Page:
Practical Tips for Distributed Agile Teams
Distributed Agile teams are here to stay — like it or not. According to CollabNet/VersionOne’s 12thState of Agile survey, 79% of respondents had at least some distributed teams practicing Agile. I myself was taught early on that Agile teams had to be co-located and should sit in the same area in order to facilitate high-bandwidth osmotic communication. And while that is still a very effective way of working, in today’s workplace we see more and more distributed Agile teams.
For the sake of this post, I will focus on team members distributed geographically across the country or globe, less on people in adjacent buildings or on different floors. I will cover:
- Why distributed teams are becoming more and more popular
- Challenges of distributed teams
- 10 tips to make them more successful
So let’s dive in!
Why Distributed Teams
So why would one disrupt the ideal collocated team and have the members spread out geographically? There are many potential reasons:
- The area where the company is located does not have a sufficient pool of available employees with the requisite skills.
- A company’s facilities are too small and expansion is not a viable option.
- Distributed teams are cheaper: Salaries or hourly rates are significantly lower outside the US or even other areas of the country and the company doesn’t need to supply facilities space for remote employees.
- The workspace within an office is too noisy or distracting and team members feel they’re more productive when working from home.
- Commuting is becoming more and more challenging and takes time and mental capacity away from team members. In certain areas a stressful daily commute of 1+ hr each way is not uncommon leaving people already exhausted by the time they reach the office.
- Some organizations think “working around the clock” is desirable and has advantages, e.g. dealing with support issues more quickly.
Not surprisingly, there are also number of challenges with distributed teams:
- Time zone differences may result in reduced or (worst case) only minimal overlap between working hours of members of the same team. This greatly hinders communication and collaboration.
- Talking about collaboration: Things like spontaneous conversations, working and white-boarding sessions become difficult.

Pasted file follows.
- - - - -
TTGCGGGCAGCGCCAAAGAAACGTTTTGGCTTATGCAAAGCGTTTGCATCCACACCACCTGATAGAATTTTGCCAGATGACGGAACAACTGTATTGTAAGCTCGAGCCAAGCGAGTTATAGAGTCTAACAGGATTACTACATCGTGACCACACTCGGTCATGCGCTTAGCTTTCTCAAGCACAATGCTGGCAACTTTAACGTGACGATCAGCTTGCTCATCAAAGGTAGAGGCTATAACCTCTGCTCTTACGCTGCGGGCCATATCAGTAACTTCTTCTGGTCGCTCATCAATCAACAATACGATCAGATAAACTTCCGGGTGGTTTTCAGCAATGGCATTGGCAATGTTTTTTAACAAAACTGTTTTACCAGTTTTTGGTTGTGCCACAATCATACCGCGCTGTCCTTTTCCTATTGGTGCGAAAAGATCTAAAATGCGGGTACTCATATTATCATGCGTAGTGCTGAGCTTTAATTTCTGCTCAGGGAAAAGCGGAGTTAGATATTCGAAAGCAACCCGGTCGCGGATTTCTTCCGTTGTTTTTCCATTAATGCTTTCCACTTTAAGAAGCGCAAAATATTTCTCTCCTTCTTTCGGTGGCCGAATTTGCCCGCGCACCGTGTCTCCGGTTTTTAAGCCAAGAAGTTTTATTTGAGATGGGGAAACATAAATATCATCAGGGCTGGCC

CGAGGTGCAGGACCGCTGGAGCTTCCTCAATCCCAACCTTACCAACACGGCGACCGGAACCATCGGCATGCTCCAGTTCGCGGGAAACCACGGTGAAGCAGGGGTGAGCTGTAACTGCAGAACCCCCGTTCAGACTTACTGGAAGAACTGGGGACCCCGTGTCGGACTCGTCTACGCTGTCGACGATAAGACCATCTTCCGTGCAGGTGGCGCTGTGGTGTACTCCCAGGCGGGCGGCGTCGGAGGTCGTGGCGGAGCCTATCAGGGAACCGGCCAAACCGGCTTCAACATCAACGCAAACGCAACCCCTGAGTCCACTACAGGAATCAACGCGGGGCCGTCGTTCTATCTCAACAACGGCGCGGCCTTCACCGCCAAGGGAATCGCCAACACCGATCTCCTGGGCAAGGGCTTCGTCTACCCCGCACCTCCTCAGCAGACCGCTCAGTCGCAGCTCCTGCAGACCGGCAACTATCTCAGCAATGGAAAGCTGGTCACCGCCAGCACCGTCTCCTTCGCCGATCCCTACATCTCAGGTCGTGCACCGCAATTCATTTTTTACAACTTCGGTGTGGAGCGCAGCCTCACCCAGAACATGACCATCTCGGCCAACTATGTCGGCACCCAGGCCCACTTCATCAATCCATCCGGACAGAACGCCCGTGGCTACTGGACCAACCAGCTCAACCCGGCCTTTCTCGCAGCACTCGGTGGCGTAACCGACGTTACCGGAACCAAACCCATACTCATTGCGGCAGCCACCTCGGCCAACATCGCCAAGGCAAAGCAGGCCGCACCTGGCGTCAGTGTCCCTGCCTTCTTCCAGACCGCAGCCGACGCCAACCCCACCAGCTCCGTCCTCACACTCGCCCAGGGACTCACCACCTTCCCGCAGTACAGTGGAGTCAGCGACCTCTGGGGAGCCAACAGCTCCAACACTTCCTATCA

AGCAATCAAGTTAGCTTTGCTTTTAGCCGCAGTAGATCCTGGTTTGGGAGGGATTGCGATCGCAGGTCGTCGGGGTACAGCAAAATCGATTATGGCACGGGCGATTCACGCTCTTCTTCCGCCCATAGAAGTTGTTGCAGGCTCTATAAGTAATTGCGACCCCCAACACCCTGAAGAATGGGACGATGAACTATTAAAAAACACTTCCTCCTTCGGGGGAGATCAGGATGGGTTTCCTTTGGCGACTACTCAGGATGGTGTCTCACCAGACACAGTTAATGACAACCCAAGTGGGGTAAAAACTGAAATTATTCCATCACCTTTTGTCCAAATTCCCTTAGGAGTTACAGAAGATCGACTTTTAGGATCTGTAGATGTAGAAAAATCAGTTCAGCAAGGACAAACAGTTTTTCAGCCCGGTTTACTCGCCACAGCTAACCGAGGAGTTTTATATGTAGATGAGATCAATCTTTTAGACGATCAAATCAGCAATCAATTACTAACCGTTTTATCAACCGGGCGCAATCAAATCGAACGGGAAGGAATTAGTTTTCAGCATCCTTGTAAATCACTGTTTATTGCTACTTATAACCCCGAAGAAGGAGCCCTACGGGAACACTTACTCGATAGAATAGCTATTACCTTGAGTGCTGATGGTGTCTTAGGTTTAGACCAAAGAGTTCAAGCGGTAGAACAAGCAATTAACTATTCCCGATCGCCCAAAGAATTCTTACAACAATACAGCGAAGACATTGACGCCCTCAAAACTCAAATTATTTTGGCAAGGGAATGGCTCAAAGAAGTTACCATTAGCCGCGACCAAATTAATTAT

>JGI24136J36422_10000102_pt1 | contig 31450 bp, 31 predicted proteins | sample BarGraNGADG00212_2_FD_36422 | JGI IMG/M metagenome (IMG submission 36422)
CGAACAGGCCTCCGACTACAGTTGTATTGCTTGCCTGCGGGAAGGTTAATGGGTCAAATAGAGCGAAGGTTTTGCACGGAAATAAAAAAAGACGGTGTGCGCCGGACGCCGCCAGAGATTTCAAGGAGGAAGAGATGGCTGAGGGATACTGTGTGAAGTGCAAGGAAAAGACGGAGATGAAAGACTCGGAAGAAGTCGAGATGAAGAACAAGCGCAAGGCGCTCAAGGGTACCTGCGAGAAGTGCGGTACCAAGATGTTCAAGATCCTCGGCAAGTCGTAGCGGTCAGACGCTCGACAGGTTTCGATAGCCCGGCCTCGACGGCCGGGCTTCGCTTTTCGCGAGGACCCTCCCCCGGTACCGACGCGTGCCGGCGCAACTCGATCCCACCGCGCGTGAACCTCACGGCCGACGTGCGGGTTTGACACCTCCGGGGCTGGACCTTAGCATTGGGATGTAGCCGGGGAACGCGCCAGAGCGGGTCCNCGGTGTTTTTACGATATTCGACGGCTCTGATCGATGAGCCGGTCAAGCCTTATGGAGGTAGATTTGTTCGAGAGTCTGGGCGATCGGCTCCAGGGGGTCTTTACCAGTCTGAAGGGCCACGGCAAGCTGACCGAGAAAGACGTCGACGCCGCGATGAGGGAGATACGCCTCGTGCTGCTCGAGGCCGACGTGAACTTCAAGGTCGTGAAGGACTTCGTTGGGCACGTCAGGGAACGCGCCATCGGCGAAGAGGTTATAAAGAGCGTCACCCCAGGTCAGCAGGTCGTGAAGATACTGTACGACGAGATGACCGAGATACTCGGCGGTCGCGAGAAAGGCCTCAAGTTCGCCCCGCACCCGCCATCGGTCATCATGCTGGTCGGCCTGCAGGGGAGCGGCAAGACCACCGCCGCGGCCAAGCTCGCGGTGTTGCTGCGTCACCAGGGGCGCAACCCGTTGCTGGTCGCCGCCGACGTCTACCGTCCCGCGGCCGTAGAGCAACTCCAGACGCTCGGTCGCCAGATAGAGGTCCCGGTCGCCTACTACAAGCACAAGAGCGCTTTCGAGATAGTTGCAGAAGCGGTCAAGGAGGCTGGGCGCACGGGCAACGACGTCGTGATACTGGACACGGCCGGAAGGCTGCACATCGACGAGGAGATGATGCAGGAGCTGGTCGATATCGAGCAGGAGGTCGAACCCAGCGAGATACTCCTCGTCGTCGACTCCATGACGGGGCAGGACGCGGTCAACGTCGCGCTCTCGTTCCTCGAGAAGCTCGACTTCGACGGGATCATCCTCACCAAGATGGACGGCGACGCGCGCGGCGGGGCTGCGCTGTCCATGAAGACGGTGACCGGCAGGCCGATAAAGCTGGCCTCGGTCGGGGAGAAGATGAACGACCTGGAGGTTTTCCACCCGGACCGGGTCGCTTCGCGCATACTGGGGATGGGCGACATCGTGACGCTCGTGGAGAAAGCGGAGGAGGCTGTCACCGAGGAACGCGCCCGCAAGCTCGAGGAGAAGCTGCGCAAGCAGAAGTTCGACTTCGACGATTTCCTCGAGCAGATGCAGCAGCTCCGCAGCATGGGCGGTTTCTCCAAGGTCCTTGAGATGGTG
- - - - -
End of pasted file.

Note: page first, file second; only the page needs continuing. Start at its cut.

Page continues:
- Daily stand-up meetings tend to turn into “catch-up meetings” since they’re one of the few times all team members are present and online, so there’s lots to talk about.
- Physical information radiators are not feasible.
- If developers and testers are in significantly different time zones, the natural back and forth is severely hampered and what could be short iterations taking just hours could turn into 24 hr cycle times as people are trading bugs and fixes back and forth.
- Due to the inherent overhead and friction, distributed teams tend to exhibit lower productivity compared to colocated teams of the same size.
Tips to Help Distributed Teams Succeed
Despite the disadvantages, the new economy with virtual workers (#digitalnomads) and its enabling technologies and omnipresent Internet connectivity demands that we learn how to make distributed teams successful.
Here are 11 things that I found make them work better:
1. Don’t get too aggressive with time zones
Try to stick with a maximum time difference of 3 hours. Less is more! The team members will greatly benefit from more collaboration and communication opportunities.
2. Everyone on the team needs good and stable Internet bandwidth
This should go without saying, but issues are unfortunately not uncommon. Without good connectivity, team members will simply not be able to communicate or even code and test effectively. You need to be able to stream at least voice reliably — if not video as well.